I think a few years ago Mad Men had a really big impact on the way guys dressed, and suddenly everybody wanted to look and be like Don Draper. And that was a really big kickoff point, a nice starting point for a lot of guys to get their feet in the water. From there, they really learned about what’s happening in men’s fashion and what’s current. And they’ve kept up with it.

Ten years ago, the metrosexual and the bro were big buzzwords and archetypes. How do you think these notions have evolved?

A lot of those aspects, all the things we’ve been talking about—about looking good, about taking care of yourself, caring about things like interior design—all those things have just become normalized. Obviously, I think bros still exists. There are plenty of bars in New York you go to and there are lots of fratty, bro guys there. But what you’re noticing is those guys are dressing better too and taking more of an interest in their appearance, as well.

Do you think any specific guys today personify male archetypes for this decade, embody where men are today?

There are a few guys that guys can really connect with or aspire to be, and it’s almost like they’re drawn in separate directions. Nick Offerman from Parks and Rec is a good example. He’s a real manly man, but he’s also well-spoken, he’s an intelligent dude, he’s cultured. I think guys can really connect with that carpentry side of him. At the same time, I mentioned that Don Draper really appeals to guys. That’s another manly archetype—he’s a cigarette-smoking, whiskey-drinking, hard-living guy who still looks great in a suit.

And then in terms of that really modern, stylish guy we were talking about, Ryan Gosling sort of nails that. He’s the kind of guy that with the way he dresses, he looks great all the time. He obviously takes care of himself, and that’s the kind of guy that, 10 years ago, maybe people would have poked fun at his metrosexuality or whatever it may be. Nowadays, he dresses that way, but people are also aware that he’s a badass. He’s in Drive, he’s kicking people’s asses.

You mentioned Nick Offerman with his carpentry and Don Draper. Men seem to be reaching back to these bygone eras for style cues as well as skill sets.

In some sense, guys are looking for a more stable era where masculinity was more defined. I don’t necessarily think that means they’re adopting all of it. They’re smart and objective enough to look at Mad Men and not think, “I should be cheating on my wife.” But they’re looking at that and taking the cooler aspects of it. Maybe in terms of the way Draper grooms himself or the old-fashioneds he drinks, and incorporating them and using them as a way to bolster their own masculine identity, in some sense.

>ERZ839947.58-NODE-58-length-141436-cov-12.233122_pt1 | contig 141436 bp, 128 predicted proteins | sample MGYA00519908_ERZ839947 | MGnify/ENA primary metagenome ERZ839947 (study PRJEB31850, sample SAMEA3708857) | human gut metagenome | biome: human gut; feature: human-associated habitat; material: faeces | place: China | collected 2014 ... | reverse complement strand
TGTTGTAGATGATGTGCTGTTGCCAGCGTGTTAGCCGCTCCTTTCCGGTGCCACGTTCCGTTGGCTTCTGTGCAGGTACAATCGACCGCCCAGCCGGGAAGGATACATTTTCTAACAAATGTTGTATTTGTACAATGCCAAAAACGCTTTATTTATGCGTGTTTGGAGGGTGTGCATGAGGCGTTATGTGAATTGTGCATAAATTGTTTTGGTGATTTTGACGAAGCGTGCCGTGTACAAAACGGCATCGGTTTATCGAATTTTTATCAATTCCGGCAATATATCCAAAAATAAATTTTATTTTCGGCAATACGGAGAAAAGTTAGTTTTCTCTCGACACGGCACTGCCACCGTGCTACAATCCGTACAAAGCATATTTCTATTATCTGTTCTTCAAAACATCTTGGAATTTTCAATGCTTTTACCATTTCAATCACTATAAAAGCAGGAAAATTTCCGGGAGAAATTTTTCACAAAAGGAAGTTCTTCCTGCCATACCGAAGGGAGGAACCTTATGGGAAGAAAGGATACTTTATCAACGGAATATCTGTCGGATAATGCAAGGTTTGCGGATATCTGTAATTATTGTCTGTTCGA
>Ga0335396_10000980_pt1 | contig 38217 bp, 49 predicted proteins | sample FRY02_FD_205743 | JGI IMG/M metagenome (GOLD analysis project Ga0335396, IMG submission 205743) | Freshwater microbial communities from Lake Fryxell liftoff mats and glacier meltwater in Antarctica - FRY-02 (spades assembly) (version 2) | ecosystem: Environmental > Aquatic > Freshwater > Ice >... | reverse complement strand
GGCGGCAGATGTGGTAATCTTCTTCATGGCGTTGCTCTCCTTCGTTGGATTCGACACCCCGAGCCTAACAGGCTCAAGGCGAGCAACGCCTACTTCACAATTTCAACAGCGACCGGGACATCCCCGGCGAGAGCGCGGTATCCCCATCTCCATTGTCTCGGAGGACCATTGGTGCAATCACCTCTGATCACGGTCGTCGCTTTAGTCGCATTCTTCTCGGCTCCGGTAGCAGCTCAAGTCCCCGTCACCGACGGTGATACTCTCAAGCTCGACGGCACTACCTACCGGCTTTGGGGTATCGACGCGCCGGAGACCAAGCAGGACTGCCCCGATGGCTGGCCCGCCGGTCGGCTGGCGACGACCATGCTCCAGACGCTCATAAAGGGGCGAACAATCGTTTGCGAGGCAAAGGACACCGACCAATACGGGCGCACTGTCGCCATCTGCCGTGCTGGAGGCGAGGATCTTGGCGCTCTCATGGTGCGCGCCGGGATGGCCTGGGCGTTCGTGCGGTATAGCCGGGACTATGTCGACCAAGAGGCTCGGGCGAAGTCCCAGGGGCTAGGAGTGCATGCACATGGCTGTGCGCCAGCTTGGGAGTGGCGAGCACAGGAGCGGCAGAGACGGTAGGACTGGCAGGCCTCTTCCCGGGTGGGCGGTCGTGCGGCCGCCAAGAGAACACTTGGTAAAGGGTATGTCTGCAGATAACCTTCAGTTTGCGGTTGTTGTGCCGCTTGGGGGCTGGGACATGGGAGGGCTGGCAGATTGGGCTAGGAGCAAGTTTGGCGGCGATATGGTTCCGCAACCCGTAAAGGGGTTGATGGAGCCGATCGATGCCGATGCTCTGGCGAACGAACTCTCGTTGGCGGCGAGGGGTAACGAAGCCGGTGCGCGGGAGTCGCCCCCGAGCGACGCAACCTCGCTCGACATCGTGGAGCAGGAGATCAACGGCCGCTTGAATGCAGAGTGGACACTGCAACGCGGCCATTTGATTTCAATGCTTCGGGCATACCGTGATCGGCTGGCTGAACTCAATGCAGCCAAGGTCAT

How do you think men’s aspirations are changing? It seems like there has been a shift toward a desire to be more well-rounded and balanced, instead of being solely career-focused.

I think guys are challenging themselves outside the workplace. There is a huge interest in things like CrossFit and other workouts and people taking on triathlons and doing things like Tough Mudder. That all comes back to being more well-rounded and pursuing other interests outside the office.

From a broader consumer standpoint, does it seem like men are becoming different types of consumers?

I think so. For a long time, if they were living on their own, guys would maybe just go for the cheapest possible choice and whatever is the most convenient. But now you’re seeing, whether it’s in grocery shopping or picking up household supplies, they are a little bit more interested in what they’re purchasing. And they’re willing to make a little bit more of an investment if it’s something they feel is worthwhile. Guys’ tastes are just getting more and more refined as the years go on.

I remember seeing something about an Ikea store having a sort of men’s playground—they could go and watch sports and play video games while the women shopped. It struck me as, Why shouldn’t I be involved in household purchases?

Right, I’m going to have to look at that couch every single day, why shouldn’t I be allowed to choose it?

You’ve done some traveling and you’ve lived in Canada, the U.S. What kind of differences do you see in how masculinity is displayed?

Europeans for a long time have been much bolder and more open. European men have always prided themselves on those kinds of tastes we have been talking about, on being able to dress themselves, on knowing what looks good. I think there has been more openness in Europe about what we would call metrosexual things. In places like the U.S. and Canada and Australia, they’re really just starting to come around to it and see that. It is definitely something that is happening fast.

In cities like New York and Toronto, there are lots of guys willing to take those bolder style risks. What’s interesting is that yes, it’s probably moving slower in places like the Midwest or in more rural areas throughout North America, but because of the Internet and those online resources that I was talking about before, there is more access for people in the middle of Ohio to pick up on the same style trends that are happening in New York. Slowly but surely, more and more guys are becoming comfortable with those kinds of things.

I remember gaining an interest in fashion 5 or 10 years ago when I lived in Michigan but not being able to find the more stylish, slim-fitting clothes in stores. But that’s changed with websites like and Mr. Porter.

What’s great is that things that are stylish maybe used to be out of reach for the normal guy, but there are a lot more affordable options now. There are a lot of smaller companies that are coming up with affordable goods that are really stylish and on trend that are popping up and making themselves available online.